Buried in the State Department’s final environmental impact statement
for the Keystone XL pipeline issued in January is an argument that switchovers to tar sands refining are A-ok because they actually reduce pollution. This is just wrong, as we have plenty of information
that refining dirtier crude leads to dirtier emissions. But what’s really interesting about this strange, counterfactual argument is just how badly the Department blew it in picking their poster child.
The statement’s case in point about how tar sands expansions actually benefit the environment is . . . wait for it . . . BP’s refinery in Whiting, Indiana. Yes, that BP Whiting refinery. And no, I am not kidding.
In case you have understandably blocked BP Whiting’s remarkable track record o
f misdeeds since first announcing its tar sands expansion in 2006 -- this is the refinery that just last week spilled tar sands oil into Lake Michigan
, drinking water source for millions. This is the refinery that planned in 2007
to dump 54 percent more ammonia and 35 percent more toxic sludge into the Lake in connection with the tar sands expansion project, until region-wide outrage made them back down
. It’s the refinery that received multiple notices of violation in recent years from EPA, among other things for releases of carcinogenic benzene
. It’s the refinery that asked for and received a variance a few years ago allowing it to discharge mercury to Lake Michigan at more than 17 times the applicable water quality standard, until we made enough public noise about it that Indiana agreed to bring the number down
to “only” about 7 times the standard. It’s the refinery that’s the source of massive petcoke mounds
currently blighting and blowing through Chicago’s Southeast Side.
And – most importantly here – it’s the refinery we had to battle about for years in litigation because BP cooked the numbers in its air permit application to the State of Indiana for the refinery expansion. Since major projects such as this one have to include modern air pollution control equipment if they are going to increase emissions, BP handily dealt with that problem by simply not counting a bunch of its new pollution sources, while way overestimating how much pollution it would get rid of by shutting down old equipment. And then trying to keep a straight face when claiming that the tar sands expansion was actually going to reduce pollution. Indiana is in the habit of not asking a lot of hard questions about that sort of thing when $4 billion investments are involved, but we had a problem with it, and so did EPA. BP ended up agreeing in settlement to $400 million worth of new pollution control equipment, plus millions in fines.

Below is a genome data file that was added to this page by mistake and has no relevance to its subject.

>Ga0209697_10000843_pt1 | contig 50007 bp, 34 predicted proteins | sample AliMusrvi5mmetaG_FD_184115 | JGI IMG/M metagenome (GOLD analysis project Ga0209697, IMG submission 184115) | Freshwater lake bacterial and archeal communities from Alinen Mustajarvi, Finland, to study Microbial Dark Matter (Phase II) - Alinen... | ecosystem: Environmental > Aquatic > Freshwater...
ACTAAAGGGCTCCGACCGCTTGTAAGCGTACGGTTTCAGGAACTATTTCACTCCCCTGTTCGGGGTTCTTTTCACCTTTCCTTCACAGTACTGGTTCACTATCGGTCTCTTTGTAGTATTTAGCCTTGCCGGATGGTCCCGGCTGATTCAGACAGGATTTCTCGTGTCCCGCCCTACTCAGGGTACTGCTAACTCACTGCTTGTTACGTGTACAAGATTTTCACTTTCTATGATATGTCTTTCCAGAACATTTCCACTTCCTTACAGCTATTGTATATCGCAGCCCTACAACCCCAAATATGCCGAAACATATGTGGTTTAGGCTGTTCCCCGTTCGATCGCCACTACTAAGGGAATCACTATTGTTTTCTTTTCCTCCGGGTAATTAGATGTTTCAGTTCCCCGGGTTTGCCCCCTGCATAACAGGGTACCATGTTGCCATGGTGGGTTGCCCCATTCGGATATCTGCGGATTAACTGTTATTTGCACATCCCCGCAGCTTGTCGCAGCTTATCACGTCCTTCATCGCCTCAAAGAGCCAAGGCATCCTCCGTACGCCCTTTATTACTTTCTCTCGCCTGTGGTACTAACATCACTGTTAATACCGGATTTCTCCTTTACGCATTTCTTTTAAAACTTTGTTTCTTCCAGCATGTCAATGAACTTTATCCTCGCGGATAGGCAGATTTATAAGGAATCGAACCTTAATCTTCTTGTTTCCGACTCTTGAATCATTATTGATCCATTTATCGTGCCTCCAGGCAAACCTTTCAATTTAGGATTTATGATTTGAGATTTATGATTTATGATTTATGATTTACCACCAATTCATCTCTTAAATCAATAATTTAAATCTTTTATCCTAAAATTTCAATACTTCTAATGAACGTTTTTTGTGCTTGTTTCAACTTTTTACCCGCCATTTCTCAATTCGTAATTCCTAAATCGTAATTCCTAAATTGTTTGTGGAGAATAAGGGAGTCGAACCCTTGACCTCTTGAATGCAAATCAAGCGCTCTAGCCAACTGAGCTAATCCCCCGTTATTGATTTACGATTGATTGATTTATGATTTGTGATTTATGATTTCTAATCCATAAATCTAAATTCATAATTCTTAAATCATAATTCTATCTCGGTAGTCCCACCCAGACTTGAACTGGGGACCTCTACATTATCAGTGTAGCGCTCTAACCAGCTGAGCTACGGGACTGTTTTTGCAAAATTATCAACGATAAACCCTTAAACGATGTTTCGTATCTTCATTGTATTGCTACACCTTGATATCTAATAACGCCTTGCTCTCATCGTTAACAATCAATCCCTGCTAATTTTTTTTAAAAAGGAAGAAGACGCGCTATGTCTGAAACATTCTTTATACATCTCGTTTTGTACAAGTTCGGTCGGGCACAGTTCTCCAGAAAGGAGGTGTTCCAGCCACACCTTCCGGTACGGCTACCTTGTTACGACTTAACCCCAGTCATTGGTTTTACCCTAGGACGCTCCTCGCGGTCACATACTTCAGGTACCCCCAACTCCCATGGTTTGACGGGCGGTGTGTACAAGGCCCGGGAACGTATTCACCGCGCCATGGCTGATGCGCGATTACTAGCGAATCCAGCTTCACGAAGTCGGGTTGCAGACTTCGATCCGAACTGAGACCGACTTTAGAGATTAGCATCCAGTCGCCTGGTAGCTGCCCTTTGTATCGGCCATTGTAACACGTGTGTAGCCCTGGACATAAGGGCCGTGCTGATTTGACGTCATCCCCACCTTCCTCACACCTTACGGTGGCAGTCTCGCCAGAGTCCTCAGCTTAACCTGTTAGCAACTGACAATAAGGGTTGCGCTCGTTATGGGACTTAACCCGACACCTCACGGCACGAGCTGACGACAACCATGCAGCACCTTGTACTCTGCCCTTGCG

And this – this – is what the environmental impact statement references to make the case that tar sands expansions actually reduce pollution. Without any mention whatsoever to the half-decade of litigation and negotiation over the air pollution permit, or the whopping magnitude of the settlement, the statement simply summarizes the funny numbers that BP put in its original permit application, and credulously concludes, “As a result of improvements in control technologies and the reductions from retiring older units, completed refinery upgrades generally result in a decrease in emissions.”
About the only thing we’re convinced of by the citation to BP’s cooked numbers is that someone was pretty darned hard up for data suggesting that tar sands refining is anything but dirty. The truth is, BP Whiting has already supplied us with plenty of data demonstrating what we can expect if approval of Keystone XL facilitates more tar sands expansions. Like the oily data that folks in hazmat suits had to clean up
out of Lake Michigan following last week’s spill; and the dusty black clouds of data blowing off the piles of BP-generated petcoke that ends up in Chicago Southsiders' lungs with every gust of wind.
Top photo by Eric Allix Rogers
Middle photo by U.S. Coast Guard
Bottom photo by Josh Mogerman